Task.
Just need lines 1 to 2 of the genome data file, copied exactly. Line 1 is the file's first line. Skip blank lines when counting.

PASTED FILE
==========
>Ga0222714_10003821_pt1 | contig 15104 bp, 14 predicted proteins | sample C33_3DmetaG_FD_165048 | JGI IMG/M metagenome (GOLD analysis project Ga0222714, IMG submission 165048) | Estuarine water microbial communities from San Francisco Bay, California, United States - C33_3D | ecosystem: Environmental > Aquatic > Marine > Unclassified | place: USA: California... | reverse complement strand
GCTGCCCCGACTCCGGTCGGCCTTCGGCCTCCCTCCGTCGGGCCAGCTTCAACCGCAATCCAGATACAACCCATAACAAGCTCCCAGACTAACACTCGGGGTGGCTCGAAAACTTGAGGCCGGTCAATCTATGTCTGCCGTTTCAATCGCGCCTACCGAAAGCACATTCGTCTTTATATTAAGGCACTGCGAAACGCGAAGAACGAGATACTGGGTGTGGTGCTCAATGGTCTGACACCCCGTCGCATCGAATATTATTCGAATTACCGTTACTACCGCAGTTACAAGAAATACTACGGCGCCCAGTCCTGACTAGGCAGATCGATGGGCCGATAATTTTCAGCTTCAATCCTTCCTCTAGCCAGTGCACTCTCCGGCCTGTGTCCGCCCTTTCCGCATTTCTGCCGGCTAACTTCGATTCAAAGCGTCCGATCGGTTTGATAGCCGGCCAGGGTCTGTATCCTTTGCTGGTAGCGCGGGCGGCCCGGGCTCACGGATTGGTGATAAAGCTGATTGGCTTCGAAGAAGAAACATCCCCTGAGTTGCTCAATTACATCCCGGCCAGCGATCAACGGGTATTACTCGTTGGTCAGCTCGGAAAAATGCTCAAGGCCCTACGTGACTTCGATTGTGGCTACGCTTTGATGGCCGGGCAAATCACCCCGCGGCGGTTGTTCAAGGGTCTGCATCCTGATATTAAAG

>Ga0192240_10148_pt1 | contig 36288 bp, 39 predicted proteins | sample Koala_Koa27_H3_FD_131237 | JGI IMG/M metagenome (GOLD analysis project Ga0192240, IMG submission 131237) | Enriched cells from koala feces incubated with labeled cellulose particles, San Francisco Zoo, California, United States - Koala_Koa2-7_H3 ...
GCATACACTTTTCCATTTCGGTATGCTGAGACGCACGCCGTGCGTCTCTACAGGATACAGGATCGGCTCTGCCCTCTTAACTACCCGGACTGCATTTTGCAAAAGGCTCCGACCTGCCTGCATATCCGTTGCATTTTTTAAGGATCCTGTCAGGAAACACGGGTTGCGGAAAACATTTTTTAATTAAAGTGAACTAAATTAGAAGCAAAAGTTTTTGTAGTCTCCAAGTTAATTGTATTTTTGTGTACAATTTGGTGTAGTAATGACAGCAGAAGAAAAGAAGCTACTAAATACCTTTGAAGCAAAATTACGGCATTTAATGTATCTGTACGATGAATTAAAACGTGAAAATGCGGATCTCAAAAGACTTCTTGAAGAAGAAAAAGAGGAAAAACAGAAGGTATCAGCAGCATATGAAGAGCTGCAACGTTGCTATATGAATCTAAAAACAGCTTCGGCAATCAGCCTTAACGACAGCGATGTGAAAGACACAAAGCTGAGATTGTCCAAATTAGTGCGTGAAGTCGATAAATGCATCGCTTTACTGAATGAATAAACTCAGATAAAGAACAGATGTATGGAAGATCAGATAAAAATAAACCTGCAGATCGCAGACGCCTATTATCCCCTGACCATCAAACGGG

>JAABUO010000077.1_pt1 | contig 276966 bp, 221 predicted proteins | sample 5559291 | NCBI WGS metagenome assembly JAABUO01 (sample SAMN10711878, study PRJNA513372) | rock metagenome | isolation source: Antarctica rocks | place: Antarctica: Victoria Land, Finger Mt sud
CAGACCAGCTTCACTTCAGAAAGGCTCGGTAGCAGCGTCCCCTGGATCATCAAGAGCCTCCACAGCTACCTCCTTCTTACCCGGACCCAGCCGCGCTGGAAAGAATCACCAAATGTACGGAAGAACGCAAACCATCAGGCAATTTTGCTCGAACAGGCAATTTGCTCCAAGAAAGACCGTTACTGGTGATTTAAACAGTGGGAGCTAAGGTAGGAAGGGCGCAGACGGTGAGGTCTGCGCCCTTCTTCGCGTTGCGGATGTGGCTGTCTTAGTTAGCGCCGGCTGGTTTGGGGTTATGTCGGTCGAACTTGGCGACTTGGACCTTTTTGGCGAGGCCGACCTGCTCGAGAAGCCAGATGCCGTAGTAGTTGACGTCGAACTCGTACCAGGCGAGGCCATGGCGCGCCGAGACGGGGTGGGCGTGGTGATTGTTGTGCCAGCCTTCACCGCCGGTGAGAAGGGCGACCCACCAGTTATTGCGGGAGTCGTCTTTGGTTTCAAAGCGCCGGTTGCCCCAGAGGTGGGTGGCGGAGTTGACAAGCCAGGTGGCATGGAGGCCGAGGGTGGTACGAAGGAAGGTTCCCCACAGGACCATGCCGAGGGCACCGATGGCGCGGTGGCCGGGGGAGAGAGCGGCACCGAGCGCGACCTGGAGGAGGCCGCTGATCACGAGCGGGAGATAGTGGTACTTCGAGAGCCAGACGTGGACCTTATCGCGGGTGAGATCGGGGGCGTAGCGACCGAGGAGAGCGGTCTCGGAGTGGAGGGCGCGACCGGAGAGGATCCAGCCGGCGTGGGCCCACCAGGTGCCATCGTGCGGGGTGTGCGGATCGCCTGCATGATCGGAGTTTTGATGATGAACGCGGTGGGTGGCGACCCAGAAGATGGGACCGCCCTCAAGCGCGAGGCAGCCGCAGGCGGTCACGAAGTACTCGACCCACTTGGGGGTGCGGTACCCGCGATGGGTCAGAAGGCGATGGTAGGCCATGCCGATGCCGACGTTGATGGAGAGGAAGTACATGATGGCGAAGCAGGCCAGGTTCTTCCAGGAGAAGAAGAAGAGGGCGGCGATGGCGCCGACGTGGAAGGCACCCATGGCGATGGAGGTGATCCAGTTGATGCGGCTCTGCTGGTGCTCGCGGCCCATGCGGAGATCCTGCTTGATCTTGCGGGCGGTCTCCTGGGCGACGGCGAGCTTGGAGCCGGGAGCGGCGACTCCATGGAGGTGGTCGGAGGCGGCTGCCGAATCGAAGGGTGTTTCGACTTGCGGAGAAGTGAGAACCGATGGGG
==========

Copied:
>Ga0222714_10003821_pt1 | contig 15104 bp, 14 predicted proteins | sample C33_3DmetaG_FD_165048 | JGI IMG/M metagenome (GOLD analysis project Ga0222714, IMG submission 165048) | Estuarine water microbial communities from San Francisco Bay, California, United States - C33_3D | ecosystem: Environmental > Aquatic > Marine > Unclassified | place: USA: California... | reverse complement strand
GCTGCCCCGACTCCGGTCGGCCTTCGGCCTCCCTCCGTCGGGCCAGCTTCAACCGCAATCCAGATACAACCCATAACAAGCTCCCAGACTAACACTCGGGGTGGCTCGAAAACTTGAGGCCGGTCAATCTATGTCTGCCGTTTCAATCGCGCCTACCGAAAGCACATTCGTCTTTATATTAAGGCACTGCGAAACGCGAAGAACGAGATACTGGGTGTGGTGCTCAATGGTCTGACACCCCGTCGCATCGAATATTATTCGAATTACCGTTACTACCGCAGTTACAAGAAATACTACGGCGCCCAGTCCTGACTAGGCAGATCGATGGGCCGATAATTTTCAGCTTCAATCCTTCCTCTAGCCAGTGCACTCTCCGGCCTGTGTCCGCCCTTTCCGCATTTCTGCCGGCTAACTTCGATTCAAAGCGTCCGATCGGTTTGATAGCCGGCCAGGGTCTGTATCCTTTGCTGGTAGCGCGGGCGGCCCGGGCTCACGGATTGGTGATAAAGCTGATTGGCTTCGAAGAAGAAACATCCCCTGAGTTGCTCAATTACATCCCGGCCAGCGATCAACGGGTATTACTCGTTGGTCAGCTCGGAAAAATGCTCAAGGCCCTACGTGACTTCGATTGTGGCTACGCTTTGATGGCCGGGCAAATCACCCCGCGGCGGTTGTTCAAGGGTCTGCATCCTGATATTAAAG